Glengarry Glen Ross


Dir: James Foley
Starring: Al Pacino, Kevin Spacey, Jack Lemmon, Ed Harris

This play-turned-film is like an adult version of Lord of the Flies, pitting salesmen against each other in a contest where the loser gets turfed out into a cold, uncaring and dark world. The expletive count here is, I believe, 232 - I'd say that was erring on the low side, especially when Pacino gets going, though in the hands of a dialogue master like David Mamet, it never seems stale. It's blistering stuff, most notably Alec Baldwin as the axe-man sent from head-office to bring the bad news: never mind THX, by the end of his speech, the audience is listening. Indeed, the film feels almost too short, especially with an ending that leaves little resolved; the overall effect is of a slice of time taken from the characters' lives and served up for our ghoulish amusement. The main contrast is between Lemmon's veteran and Pacino's young turk, the latter relying on his skills, the former prepared to do anything to retain a place. Despite the fact that they are basically con-men, adept in the high-pressure selling of worthless tracts of land, you can't help sympathising with them. Like the cockroach, however, you get the feeling they'll survive...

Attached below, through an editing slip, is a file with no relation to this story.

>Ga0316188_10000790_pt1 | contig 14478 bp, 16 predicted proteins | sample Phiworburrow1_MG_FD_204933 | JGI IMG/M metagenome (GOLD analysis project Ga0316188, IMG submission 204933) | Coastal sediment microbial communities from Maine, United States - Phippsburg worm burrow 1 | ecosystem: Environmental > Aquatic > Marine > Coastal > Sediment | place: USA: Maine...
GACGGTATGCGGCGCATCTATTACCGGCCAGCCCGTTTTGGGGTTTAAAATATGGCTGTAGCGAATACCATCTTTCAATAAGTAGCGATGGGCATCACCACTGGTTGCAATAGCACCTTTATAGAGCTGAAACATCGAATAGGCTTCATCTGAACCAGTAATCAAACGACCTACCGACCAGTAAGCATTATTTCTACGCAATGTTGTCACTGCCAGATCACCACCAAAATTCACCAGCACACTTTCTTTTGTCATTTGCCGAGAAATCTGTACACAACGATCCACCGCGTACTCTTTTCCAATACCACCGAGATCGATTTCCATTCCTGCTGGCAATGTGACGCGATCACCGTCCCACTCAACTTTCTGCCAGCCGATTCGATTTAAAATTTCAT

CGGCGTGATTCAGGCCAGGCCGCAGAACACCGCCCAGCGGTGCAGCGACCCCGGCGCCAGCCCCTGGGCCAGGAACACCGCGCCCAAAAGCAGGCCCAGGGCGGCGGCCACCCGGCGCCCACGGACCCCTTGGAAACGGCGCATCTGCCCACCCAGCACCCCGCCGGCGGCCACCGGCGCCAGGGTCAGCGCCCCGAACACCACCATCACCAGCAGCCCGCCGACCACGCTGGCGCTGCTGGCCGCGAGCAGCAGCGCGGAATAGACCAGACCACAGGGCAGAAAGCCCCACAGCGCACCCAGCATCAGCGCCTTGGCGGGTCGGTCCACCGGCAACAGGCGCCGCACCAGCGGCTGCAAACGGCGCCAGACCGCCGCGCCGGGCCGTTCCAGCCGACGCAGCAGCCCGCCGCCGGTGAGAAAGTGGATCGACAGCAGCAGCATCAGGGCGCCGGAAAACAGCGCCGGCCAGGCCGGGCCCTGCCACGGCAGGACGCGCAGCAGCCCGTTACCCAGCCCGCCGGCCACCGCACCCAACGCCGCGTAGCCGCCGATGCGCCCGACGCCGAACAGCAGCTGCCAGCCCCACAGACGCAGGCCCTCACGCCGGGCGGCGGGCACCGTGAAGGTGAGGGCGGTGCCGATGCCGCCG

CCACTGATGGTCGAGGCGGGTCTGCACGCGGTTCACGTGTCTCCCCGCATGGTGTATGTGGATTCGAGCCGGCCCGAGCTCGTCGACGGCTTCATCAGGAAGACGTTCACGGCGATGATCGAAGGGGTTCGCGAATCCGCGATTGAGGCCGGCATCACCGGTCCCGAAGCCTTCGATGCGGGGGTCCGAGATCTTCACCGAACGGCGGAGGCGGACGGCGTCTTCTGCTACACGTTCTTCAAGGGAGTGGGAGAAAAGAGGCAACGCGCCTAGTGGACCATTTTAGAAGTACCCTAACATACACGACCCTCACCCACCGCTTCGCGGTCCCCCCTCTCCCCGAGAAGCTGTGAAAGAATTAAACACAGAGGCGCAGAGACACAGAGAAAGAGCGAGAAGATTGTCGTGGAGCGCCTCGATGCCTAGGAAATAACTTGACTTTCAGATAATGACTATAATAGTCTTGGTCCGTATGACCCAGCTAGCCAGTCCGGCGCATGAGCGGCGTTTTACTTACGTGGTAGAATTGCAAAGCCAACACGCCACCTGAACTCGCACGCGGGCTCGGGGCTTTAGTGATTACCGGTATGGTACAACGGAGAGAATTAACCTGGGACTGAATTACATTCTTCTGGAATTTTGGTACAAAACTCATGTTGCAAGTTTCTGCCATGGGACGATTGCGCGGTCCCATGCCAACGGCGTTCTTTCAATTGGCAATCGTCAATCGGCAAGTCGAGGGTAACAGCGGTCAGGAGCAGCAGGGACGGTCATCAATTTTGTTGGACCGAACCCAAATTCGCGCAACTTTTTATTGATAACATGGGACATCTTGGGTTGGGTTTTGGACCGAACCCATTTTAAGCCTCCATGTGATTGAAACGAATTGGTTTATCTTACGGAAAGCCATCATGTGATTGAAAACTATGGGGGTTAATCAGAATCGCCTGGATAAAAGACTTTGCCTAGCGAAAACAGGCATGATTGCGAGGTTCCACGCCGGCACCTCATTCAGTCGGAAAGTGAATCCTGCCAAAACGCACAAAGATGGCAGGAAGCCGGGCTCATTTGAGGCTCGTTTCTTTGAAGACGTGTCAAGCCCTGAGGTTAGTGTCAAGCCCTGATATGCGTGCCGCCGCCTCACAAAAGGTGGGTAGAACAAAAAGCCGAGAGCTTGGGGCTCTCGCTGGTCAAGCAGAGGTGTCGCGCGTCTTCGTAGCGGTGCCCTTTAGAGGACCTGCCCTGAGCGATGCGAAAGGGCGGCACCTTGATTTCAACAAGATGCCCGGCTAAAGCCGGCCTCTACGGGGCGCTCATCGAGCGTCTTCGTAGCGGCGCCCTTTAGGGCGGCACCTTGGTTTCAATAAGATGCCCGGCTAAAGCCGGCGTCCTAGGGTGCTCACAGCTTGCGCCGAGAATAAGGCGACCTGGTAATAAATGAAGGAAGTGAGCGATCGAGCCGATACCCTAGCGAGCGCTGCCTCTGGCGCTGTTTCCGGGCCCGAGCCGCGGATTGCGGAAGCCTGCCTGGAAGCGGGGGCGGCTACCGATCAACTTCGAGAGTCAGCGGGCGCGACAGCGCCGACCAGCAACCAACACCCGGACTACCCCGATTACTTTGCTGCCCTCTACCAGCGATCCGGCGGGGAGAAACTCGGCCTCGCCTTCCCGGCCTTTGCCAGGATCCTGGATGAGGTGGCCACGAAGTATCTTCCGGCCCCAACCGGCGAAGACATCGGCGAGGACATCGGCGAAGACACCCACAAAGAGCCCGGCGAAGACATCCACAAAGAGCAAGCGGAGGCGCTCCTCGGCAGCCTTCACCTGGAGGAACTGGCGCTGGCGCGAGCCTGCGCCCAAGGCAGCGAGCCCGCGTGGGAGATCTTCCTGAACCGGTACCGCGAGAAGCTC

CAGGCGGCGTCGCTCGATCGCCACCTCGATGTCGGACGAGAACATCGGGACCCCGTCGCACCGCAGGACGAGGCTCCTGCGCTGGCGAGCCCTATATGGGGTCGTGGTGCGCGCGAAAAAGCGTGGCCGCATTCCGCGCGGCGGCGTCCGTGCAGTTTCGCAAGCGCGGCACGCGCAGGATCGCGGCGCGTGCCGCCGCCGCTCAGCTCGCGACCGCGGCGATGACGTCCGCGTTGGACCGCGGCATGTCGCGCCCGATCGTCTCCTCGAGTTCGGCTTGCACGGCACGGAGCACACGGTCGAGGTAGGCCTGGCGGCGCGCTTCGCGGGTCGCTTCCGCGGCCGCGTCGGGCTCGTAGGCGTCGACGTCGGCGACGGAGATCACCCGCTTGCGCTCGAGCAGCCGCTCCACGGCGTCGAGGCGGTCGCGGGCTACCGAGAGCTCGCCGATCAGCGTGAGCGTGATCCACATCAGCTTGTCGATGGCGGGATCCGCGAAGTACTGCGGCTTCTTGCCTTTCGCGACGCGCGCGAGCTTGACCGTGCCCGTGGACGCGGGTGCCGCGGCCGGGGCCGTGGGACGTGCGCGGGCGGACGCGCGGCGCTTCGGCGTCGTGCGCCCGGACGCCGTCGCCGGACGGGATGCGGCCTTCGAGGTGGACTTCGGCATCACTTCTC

B-


Baldwin prepares
to kick butt
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